American sprinter Justin Gatlin is opposed to moves by the International Association of Athletics Federation (IAAF) to change the false start rule.
Gatlin is not alone in voicing concern about changing the false start rule
Under the current rule, the athlete making the second false start of a race is disqualified regardless of whether they were responsible for the first.
But the IAAF wants the first athlete to make a false start to be disqualified.
But America's 100m Olympic champion said: "Just a flinch or a leg cramp could cost you a year's worth of work."
Gatlin, who also won 4x100m relay silver and the 200m bronze medals in Athens last summer, added: "I think the current system works efficiently."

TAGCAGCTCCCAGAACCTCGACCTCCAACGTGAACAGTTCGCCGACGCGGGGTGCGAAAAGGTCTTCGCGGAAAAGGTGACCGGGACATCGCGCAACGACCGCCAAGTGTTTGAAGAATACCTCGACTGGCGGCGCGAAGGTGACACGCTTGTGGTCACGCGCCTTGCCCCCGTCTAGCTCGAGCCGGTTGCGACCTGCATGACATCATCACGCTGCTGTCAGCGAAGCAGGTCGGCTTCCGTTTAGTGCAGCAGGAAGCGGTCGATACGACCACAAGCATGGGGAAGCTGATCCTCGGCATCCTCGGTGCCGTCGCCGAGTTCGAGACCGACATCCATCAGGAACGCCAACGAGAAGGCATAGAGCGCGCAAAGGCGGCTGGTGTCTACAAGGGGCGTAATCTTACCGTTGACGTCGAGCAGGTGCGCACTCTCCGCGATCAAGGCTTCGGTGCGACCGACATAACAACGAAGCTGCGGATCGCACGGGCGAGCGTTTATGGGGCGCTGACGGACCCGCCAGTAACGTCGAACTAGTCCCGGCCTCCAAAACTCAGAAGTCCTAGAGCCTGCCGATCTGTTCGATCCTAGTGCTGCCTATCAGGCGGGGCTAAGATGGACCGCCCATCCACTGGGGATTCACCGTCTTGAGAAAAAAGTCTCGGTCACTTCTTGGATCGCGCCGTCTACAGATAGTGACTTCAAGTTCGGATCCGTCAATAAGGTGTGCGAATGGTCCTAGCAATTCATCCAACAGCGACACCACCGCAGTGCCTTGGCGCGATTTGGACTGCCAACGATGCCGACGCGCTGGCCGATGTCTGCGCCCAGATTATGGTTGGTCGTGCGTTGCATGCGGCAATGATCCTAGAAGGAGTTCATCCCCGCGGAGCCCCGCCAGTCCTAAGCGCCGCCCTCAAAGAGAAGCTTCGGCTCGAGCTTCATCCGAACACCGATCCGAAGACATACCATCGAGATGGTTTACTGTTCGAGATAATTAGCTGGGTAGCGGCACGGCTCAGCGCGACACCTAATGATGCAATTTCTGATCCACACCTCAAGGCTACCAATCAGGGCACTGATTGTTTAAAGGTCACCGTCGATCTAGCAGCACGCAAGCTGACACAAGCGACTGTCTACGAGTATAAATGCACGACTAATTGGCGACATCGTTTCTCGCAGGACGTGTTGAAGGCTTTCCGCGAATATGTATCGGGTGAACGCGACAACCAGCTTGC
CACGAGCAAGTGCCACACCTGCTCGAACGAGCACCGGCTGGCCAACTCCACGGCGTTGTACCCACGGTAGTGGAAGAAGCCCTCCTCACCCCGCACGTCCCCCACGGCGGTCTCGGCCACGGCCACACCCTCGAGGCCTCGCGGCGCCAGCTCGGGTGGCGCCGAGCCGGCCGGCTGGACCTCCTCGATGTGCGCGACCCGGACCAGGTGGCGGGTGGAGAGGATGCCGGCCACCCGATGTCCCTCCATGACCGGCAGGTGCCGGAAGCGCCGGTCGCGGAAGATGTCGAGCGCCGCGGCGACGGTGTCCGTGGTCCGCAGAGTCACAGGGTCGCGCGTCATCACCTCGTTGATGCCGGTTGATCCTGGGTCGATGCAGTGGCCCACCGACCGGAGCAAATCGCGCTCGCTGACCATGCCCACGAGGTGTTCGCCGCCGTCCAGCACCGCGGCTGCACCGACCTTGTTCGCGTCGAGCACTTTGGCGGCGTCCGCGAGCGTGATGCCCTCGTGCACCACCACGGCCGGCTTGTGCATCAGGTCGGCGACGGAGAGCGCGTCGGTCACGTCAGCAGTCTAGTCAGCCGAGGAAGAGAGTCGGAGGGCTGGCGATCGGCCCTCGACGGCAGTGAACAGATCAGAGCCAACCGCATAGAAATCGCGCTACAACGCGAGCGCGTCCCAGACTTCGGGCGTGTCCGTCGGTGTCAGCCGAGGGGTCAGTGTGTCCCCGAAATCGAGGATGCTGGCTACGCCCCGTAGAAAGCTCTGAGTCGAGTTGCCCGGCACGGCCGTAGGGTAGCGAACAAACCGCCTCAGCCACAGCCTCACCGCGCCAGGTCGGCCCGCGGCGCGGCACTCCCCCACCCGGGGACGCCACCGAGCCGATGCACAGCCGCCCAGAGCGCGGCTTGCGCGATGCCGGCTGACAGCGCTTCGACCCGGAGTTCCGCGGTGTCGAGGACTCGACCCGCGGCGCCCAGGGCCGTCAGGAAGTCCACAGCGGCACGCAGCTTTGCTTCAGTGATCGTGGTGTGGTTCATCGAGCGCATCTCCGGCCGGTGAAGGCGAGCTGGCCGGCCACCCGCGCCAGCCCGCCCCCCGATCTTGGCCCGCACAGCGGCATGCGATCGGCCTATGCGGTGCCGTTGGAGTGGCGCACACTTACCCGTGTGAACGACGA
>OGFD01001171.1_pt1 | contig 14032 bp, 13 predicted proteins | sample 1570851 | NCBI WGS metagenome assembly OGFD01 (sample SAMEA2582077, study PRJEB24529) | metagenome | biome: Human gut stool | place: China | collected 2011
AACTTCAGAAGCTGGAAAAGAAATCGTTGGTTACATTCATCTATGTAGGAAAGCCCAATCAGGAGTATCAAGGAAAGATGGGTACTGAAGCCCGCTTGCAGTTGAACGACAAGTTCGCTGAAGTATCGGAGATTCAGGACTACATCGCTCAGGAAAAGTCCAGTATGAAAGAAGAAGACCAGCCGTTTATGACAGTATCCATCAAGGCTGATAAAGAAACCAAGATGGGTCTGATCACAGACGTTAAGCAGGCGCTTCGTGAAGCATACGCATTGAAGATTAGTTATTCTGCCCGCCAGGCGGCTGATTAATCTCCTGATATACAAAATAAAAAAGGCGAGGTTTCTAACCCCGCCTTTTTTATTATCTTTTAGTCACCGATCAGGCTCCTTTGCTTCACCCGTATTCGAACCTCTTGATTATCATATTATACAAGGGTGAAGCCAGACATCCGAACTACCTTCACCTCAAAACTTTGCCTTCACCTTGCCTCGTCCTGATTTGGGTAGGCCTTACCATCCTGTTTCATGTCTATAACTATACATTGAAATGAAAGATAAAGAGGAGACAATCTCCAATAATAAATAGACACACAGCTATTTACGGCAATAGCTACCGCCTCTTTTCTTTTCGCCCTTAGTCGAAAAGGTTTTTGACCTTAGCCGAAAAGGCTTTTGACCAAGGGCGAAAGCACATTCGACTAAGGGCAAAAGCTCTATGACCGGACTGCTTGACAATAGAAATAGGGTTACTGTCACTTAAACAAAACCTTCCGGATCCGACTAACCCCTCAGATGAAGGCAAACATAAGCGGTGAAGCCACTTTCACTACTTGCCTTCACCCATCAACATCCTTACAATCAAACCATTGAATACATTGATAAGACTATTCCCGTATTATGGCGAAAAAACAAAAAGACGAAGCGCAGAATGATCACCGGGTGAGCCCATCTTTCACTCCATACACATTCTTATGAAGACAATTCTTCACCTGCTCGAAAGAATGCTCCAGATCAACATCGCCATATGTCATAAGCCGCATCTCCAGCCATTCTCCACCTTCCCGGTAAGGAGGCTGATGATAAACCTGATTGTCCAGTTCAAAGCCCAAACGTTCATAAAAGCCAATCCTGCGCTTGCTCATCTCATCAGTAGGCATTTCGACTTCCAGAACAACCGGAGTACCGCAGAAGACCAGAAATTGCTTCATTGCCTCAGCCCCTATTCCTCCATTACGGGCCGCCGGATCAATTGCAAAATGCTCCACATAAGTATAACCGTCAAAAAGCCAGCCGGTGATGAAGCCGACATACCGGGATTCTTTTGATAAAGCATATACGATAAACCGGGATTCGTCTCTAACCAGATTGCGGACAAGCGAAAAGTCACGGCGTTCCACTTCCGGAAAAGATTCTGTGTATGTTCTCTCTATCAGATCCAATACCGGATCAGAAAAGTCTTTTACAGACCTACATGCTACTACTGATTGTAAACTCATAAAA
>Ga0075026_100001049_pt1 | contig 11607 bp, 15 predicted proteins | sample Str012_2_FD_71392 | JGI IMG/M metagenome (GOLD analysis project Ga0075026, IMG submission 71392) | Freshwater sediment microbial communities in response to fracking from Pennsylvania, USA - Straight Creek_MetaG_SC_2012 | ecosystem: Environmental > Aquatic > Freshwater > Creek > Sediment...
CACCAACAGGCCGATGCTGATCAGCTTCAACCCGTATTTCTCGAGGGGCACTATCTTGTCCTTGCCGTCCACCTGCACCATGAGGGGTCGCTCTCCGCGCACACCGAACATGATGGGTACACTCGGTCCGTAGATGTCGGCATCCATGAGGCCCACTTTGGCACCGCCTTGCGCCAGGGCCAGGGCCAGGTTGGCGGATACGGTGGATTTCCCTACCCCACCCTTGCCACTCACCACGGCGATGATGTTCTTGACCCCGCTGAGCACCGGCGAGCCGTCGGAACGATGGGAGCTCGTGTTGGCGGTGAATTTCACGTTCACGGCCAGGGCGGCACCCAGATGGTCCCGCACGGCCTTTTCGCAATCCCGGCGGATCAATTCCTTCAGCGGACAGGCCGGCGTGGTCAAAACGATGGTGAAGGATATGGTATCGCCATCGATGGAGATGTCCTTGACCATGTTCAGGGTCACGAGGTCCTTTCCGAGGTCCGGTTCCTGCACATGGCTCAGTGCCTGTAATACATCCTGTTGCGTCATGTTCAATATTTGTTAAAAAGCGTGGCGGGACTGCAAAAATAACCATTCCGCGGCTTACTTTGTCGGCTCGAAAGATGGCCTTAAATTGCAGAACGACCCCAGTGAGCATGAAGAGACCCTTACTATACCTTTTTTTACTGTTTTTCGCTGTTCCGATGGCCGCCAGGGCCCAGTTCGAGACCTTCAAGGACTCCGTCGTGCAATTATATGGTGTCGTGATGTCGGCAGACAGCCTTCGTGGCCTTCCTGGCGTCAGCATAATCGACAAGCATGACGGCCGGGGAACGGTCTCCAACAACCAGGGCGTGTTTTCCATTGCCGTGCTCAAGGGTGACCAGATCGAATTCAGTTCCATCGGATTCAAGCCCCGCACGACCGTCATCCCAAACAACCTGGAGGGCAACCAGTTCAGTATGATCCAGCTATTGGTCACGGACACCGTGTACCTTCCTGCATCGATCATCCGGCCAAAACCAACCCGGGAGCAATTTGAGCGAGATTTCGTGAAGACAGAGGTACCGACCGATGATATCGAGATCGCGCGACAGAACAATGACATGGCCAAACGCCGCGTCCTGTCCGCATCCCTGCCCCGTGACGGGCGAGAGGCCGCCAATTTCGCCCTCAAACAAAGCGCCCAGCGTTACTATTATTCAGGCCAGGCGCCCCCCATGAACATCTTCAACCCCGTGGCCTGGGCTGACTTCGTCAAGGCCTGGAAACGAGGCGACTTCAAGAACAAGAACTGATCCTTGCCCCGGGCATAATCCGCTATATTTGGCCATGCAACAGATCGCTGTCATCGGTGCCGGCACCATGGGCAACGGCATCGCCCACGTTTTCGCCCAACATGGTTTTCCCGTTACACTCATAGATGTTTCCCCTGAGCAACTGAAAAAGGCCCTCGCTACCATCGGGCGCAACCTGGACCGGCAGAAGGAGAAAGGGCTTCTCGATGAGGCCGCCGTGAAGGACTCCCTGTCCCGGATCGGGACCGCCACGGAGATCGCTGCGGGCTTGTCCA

Olympic 200m champion Veronica Campbell, Zhanna Block - the 2001 world 100m champion - and Jamaican high hurdler Maurice Wignall have also expressed reservations about the proposed reform.
However, four-times world 110m hurdles champion Allen Johnson reluctantly agreed that there should be a change.
"My personal feeling is that 10% of false starts are real accidents, 90% are due to insecurity or lack of focus. If you focus, you don't false start," the American said.